We have bought a Makerbot 3D printer and would greatly appreciate it if someone send me a protocol on how to print 3D protein structures (e.g. from Molecular Modeling Database/Structure, Protein Databank, etc.)
MakerBot is not ideal for printing protein models unless they are very simple, so I'll recommend using coarse molecular surfaces and then finding an orientation that minimizes the number of concavities/overhangs along the vertical axis.
For more general printing advice, I've pasted some discussion we recently had on the Chimera group list serve at the bottom (not specific to maker bot).
First a very general recommendation about 3D printing for people without a printer:
If you want to do full color models, you can hire a service to do it for you, e.g., the lab where I got my PhD: http://models.scripps.edu (they will take care of all of the support and struts etc.) or you can export a VRML file (I've not tried Chimera's VRML files, but I'm sure it would work fine), and upload that to an online service to print in a huge variety of materials, including metal, such as http://www.shapeways.com. The website will give you instant feedback about the printability of your model, followed a couple days later by some human input.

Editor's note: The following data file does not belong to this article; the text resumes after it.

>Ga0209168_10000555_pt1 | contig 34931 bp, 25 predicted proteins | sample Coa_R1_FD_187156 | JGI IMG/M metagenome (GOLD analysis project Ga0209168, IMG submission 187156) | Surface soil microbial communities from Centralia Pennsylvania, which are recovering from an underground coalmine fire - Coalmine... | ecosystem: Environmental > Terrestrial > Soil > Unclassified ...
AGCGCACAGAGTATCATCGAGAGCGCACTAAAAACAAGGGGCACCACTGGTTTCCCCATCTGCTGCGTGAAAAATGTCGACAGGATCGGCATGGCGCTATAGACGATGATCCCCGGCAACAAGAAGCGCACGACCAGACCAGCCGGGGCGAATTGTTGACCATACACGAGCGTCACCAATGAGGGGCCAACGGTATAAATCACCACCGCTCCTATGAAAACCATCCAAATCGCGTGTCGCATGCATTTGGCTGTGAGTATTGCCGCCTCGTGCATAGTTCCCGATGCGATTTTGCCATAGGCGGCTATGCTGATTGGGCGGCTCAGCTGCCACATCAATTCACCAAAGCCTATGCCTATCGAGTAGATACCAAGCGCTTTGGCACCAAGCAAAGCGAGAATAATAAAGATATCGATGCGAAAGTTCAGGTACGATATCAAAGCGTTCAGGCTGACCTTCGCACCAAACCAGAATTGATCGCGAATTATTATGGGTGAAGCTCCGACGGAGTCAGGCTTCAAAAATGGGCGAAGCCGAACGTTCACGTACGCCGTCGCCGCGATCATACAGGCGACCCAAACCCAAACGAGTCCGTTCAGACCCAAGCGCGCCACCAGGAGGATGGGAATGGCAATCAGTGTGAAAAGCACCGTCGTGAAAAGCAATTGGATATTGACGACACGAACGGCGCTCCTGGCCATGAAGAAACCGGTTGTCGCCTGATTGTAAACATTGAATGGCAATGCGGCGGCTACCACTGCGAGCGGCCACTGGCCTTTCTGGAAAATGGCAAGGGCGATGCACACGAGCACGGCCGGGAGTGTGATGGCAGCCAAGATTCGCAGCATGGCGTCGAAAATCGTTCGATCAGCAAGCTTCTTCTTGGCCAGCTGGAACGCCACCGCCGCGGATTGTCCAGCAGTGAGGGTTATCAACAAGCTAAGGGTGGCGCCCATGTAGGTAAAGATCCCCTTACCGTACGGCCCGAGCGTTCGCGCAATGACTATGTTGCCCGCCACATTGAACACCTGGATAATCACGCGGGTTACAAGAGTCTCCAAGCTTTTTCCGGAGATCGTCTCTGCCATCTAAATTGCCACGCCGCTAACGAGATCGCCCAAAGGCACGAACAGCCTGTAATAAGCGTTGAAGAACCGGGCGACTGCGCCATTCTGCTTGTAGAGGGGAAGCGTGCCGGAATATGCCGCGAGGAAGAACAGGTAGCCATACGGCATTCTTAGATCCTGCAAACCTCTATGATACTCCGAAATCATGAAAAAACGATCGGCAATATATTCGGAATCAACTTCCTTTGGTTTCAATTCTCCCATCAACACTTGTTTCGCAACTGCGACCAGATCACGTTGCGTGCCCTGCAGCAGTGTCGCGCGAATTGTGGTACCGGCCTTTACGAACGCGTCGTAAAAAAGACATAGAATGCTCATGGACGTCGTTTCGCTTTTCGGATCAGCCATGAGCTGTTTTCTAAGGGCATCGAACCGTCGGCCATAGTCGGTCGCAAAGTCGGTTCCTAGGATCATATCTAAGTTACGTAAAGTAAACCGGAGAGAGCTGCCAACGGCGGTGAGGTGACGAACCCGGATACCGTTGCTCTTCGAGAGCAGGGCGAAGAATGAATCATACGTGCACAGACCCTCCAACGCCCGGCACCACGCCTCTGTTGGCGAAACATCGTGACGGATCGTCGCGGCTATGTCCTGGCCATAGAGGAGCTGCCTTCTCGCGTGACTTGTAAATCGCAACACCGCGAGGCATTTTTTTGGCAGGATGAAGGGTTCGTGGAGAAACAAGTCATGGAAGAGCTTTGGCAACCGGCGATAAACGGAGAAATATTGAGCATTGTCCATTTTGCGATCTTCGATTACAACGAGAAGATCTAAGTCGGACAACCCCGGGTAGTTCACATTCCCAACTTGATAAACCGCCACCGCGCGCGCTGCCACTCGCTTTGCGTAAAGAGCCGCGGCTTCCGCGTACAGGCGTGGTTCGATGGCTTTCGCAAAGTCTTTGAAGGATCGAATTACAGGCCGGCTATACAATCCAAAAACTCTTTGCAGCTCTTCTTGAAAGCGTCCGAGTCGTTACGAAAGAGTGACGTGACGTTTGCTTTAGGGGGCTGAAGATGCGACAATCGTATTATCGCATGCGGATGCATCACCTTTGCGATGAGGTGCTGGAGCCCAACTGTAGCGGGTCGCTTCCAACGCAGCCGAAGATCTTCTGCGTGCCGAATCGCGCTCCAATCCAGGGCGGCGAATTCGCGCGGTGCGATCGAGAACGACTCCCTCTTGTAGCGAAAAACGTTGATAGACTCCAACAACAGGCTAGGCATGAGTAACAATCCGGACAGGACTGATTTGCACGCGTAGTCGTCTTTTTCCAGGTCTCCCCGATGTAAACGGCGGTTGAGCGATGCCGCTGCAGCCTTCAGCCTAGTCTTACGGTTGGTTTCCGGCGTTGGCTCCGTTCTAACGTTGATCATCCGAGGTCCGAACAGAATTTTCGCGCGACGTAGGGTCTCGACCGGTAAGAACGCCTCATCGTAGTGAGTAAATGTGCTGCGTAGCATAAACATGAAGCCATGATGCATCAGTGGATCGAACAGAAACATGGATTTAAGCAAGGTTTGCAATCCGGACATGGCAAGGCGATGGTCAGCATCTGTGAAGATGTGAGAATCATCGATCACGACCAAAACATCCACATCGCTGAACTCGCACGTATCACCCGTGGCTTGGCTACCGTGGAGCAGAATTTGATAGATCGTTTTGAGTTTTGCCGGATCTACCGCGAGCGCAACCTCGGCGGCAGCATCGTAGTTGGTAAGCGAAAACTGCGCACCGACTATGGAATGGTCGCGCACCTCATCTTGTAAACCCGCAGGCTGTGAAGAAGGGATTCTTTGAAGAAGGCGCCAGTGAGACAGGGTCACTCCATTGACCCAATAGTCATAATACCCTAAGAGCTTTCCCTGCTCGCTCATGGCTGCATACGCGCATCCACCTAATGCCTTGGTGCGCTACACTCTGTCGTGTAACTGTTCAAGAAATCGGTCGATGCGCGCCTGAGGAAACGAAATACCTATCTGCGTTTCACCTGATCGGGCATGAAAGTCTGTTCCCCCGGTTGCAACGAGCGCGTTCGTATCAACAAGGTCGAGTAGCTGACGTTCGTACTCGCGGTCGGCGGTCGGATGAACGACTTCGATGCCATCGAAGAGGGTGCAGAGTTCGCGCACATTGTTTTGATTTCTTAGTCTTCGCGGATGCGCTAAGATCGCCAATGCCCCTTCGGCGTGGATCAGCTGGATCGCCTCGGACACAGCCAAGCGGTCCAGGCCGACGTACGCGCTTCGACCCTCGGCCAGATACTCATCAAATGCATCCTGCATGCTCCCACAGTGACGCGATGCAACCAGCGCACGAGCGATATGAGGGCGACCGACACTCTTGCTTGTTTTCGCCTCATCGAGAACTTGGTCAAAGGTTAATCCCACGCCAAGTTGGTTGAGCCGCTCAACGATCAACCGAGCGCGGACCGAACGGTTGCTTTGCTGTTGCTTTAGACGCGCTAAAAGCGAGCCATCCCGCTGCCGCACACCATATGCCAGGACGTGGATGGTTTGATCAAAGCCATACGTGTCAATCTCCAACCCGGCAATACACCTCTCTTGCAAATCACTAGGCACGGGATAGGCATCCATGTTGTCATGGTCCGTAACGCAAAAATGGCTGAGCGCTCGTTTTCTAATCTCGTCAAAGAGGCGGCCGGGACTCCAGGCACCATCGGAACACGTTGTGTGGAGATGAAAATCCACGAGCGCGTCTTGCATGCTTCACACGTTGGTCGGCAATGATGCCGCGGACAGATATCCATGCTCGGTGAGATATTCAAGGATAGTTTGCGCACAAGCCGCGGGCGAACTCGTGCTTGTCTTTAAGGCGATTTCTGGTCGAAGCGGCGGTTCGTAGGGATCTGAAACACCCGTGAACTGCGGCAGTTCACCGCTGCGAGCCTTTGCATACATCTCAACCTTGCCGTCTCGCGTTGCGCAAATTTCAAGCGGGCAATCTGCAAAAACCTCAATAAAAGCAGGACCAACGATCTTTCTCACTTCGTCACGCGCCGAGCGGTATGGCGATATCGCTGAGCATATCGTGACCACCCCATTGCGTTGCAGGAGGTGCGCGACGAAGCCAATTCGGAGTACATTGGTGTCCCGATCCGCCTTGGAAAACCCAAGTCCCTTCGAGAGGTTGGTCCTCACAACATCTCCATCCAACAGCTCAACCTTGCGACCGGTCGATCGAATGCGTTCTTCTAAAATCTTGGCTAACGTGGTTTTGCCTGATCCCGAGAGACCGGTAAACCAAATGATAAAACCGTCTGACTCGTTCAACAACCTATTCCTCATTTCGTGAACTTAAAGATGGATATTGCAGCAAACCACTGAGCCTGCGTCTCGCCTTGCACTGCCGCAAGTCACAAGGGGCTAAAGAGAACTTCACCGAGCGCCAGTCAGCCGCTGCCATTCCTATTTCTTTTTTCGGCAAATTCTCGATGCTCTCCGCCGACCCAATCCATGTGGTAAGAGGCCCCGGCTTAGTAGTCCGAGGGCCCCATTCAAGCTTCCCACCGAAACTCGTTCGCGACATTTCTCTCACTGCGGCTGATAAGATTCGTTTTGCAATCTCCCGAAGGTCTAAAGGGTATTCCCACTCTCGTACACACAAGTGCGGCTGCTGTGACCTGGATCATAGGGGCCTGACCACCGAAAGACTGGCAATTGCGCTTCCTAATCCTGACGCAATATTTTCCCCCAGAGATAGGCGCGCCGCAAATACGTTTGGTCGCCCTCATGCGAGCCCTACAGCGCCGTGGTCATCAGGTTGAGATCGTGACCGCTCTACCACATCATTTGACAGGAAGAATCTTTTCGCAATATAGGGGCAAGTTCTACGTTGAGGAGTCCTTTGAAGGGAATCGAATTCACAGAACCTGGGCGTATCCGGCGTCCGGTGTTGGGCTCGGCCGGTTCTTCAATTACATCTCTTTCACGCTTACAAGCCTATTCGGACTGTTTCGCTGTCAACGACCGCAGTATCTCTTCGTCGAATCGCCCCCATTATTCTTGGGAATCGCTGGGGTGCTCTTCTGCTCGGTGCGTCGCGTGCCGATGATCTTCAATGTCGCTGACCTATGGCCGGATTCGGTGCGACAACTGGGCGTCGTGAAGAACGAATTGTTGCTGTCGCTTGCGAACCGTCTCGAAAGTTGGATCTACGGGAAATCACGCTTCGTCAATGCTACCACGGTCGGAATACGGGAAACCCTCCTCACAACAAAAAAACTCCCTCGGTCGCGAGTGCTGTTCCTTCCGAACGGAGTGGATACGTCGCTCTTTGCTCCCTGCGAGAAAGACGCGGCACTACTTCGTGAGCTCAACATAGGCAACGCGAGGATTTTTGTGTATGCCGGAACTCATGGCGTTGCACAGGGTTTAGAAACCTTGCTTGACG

NIH plans to support 3D printing very soon. Here is a placeholder for their future website (nothing clickable for the public yet, but the movie will inspire) and you can request to join the beta testers group to gain full access to the website: http://3dprint.nih.gov
FROM A CHIMERA GROUP LISTSERVE DISCUSSION- a Discussion about this topic:
Here's a link to the 3-D models we make using Chimera and our uPrint
There are some things to consider, such as structural integrity and whether the exported triangles are well-behaved. The link Tom sent has some discussion of these issues. Also, there is a relatively new "struts" command (not in 1.8, you need a daily build) to add reinforcing bars to a structure for 3D printing:
Proteins are the main molecules of life. Understanding their structures, functions, mutual interactions, activity in cellular reactions, interactions with drugs, and expression in body cells is a key to efficient medical diagnosis, drug production, and treatment of patients. This chapter shows how proteins can be represented in processes performed...